Super morbid obesity, hysterectomy

26yo, 197kg, female with grade 1 endometrial cancer for laparoscopic hysterectomy after failed treatment with Mirena for endometrial cancer.

Background:

  • Endometrial cancer – being treated with mirena/curettes. 
  • Nulliparous woman, keen to have children, may do so via surrogate with egg donation.
  • 2 x previous same procedure – one under GA igel 5, one under sedation with THRIVE. Both nil issues
  • OSA
    • Overnight oximetry with ODI 48/hr and witnessed apnoeas. 
    • Did not attend for review by respiratory physician despite repeated attempts from team.
    • HCO3 and PaCO2 normal on ABG, so no e/o obesity hypoventilation
  • High BMI ++ 

Update:

  • Weight reduction surgery 
    • Surgery possible locally under the umbrella of ‘severe reflux surgery’ (allowing gastric bypass) or with support from a local MP (allowing a gastric sleeve)
    • GP to refer to local public surgeon
    • Wait time ~ 12mths which allows substantial engagement with the service’s dietician, which is critical to success of the procedure
  • Gynae surgery
    • Occurred several weeks ago.
    • Combination of intra-abdominal laparoscopic and per-vaginal endoscopic (“natural orifice surgery”) approaches used which allowed minimisation of Trendelenburg requirements and abdominal insufflation pressures, both of which were poorly tolerated due to this patient’s body habitus.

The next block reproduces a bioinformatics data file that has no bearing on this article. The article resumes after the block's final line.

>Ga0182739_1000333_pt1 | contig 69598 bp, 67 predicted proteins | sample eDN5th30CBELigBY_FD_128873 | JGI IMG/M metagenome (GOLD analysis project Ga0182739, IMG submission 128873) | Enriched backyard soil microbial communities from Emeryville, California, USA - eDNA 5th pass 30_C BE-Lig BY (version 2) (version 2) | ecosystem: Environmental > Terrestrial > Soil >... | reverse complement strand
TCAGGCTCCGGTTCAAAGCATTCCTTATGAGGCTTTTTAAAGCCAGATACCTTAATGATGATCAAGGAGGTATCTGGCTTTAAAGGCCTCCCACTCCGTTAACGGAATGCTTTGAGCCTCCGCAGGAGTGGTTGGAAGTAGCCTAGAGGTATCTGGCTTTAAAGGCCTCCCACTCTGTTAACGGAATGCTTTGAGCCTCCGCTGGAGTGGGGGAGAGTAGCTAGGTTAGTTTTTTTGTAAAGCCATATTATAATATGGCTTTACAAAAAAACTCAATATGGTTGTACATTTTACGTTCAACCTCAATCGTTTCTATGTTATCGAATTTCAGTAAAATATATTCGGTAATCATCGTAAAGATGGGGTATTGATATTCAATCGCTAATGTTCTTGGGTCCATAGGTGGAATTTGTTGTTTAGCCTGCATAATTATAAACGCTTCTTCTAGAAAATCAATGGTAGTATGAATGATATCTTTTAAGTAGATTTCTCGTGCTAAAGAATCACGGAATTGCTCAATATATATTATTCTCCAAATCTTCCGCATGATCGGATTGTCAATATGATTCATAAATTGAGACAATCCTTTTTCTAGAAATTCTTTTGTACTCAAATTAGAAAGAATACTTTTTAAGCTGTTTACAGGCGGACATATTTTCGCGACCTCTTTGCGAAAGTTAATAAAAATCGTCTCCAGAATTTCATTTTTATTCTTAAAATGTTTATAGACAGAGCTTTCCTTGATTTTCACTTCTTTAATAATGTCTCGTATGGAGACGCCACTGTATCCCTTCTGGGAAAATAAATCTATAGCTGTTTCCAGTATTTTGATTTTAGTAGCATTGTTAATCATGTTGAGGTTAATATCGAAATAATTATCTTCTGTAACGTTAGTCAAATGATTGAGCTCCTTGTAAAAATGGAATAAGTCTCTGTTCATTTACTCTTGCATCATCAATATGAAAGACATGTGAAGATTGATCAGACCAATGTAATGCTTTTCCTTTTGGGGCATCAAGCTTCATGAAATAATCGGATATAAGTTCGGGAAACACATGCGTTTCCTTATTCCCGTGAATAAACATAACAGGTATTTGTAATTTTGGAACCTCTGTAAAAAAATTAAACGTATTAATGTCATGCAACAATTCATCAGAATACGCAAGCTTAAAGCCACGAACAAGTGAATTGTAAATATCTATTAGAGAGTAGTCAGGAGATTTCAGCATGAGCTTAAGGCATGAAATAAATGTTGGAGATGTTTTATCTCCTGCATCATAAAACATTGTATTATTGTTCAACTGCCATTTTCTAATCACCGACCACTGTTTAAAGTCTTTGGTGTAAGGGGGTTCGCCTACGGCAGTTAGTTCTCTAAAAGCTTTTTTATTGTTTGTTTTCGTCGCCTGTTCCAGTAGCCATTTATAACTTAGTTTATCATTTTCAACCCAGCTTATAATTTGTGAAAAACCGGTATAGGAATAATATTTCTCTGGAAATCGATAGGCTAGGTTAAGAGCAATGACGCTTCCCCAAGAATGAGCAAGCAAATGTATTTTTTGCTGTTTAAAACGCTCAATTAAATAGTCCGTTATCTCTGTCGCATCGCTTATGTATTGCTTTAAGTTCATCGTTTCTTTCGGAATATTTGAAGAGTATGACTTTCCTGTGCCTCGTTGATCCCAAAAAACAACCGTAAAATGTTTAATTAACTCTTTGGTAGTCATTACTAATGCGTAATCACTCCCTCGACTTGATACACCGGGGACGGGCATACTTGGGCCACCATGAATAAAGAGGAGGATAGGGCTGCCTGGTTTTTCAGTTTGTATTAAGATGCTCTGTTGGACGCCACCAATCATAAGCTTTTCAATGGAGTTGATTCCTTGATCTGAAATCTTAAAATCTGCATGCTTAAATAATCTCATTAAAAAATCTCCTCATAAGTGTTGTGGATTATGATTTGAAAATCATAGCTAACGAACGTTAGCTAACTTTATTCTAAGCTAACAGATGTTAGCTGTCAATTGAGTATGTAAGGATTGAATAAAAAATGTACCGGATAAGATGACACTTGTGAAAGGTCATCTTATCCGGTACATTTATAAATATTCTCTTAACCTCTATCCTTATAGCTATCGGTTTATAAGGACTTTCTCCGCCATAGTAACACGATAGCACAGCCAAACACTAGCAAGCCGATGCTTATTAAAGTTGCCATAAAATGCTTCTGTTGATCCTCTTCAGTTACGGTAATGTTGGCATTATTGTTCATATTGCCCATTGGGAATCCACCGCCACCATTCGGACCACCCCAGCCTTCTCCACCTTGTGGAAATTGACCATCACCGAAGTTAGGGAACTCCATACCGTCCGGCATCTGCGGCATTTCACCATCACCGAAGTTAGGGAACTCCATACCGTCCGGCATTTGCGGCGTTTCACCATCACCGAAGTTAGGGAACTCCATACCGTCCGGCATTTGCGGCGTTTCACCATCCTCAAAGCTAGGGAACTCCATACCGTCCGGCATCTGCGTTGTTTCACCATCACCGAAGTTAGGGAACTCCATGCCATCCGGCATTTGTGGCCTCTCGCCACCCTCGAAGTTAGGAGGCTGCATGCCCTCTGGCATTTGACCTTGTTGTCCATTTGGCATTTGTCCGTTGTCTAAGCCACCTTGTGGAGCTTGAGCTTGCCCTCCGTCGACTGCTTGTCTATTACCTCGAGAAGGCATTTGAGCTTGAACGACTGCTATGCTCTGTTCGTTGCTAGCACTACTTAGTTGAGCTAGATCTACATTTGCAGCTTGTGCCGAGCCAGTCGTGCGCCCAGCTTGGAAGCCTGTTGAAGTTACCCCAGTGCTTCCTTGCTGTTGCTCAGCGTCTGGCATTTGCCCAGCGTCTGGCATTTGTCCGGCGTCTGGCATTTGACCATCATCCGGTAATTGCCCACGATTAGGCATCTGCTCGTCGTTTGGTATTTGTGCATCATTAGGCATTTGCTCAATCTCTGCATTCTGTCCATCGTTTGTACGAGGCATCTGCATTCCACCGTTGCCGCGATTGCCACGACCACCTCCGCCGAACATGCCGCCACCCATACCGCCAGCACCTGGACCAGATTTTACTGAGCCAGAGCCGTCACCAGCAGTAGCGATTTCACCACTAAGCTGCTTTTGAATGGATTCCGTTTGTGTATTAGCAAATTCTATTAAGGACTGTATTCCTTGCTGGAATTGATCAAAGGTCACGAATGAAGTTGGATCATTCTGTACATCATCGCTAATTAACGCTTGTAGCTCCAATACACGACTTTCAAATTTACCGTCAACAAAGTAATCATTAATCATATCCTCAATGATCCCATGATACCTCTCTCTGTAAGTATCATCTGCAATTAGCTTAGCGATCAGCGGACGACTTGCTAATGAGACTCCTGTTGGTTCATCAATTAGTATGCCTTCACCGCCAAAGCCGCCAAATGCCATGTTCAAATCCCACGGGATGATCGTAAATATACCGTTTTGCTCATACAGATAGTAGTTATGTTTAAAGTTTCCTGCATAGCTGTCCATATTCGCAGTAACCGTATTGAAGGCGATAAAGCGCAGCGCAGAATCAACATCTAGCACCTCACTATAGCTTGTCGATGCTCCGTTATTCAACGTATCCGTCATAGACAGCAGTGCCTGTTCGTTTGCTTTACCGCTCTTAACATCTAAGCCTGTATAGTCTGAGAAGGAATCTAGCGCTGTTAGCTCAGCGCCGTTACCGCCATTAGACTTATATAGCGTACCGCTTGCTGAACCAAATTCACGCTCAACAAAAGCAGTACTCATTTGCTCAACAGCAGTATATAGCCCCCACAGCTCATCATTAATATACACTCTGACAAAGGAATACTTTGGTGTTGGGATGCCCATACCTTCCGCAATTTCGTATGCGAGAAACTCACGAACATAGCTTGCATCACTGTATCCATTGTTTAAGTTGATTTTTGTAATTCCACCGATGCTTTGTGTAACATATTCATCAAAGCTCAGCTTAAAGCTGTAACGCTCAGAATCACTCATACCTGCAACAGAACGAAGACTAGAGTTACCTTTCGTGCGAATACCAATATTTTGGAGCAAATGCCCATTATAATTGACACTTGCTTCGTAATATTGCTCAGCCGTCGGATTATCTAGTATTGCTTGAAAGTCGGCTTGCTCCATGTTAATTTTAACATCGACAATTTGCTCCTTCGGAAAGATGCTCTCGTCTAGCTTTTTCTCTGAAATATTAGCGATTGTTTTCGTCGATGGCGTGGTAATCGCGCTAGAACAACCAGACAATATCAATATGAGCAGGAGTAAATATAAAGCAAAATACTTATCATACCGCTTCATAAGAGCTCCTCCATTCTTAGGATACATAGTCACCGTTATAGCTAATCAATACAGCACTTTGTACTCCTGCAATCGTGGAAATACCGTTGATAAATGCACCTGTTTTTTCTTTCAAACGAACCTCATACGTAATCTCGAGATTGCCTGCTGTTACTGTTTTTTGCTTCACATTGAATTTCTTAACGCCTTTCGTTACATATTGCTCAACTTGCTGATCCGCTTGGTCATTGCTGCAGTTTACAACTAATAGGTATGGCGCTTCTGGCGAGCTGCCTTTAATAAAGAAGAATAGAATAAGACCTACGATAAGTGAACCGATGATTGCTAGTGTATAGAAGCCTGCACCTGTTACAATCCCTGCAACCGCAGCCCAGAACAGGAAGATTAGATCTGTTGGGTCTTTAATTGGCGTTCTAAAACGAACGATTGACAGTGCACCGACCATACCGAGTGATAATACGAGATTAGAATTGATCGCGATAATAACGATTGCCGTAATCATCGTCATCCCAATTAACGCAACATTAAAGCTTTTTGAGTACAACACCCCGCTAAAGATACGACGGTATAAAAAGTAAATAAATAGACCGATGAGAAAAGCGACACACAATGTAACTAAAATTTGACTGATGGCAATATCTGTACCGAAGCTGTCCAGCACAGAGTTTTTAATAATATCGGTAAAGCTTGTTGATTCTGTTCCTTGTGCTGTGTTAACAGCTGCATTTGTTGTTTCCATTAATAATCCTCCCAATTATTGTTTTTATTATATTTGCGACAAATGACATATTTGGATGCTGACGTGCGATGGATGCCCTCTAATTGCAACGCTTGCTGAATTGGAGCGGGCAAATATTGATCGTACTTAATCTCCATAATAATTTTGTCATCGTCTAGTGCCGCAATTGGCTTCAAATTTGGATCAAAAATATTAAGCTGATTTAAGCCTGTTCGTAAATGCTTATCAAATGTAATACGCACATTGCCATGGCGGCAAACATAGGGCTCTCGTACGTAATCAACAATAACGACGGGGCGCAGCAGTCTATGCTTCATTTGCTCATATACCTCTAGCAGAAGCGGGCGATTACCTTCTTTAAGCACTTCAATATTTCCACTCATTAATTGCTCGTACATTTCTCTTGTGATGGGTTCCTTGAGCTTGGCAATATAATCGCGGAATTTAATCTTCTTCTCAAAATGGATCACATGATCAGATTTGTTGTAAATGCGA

• What is Natural Orifice Transluminal Endoscopic Surgery (NOTES) (from Uptodate)
    • Developed in 1990s
    • Initial route was per-gastric however other orifices used include transanal, transvaginal, transurethral/transcystic, and transoesophageal.
    • Has been used for peritoneal explorations, pancreatectomy, splenectomy, nephrectomy. 
    • Hypotheses
      • A hole in a viscus may be better tolerated than in the abdominal wall, leading to less pain, adhesions, hernias.
      • Absence of cosmetic scar
      • Better access to certain areas, especially in the super obese patient (relevant in this patient)
      • Possibly shorter hospitalisations and healthcare costs
    • Concern persists around risks of bacterial contamination and abscess formation.
    • Low incentive to move from the experimental phase (in most instances) due to lack of standardisation/protocols, training, and requirement for specialised instruments.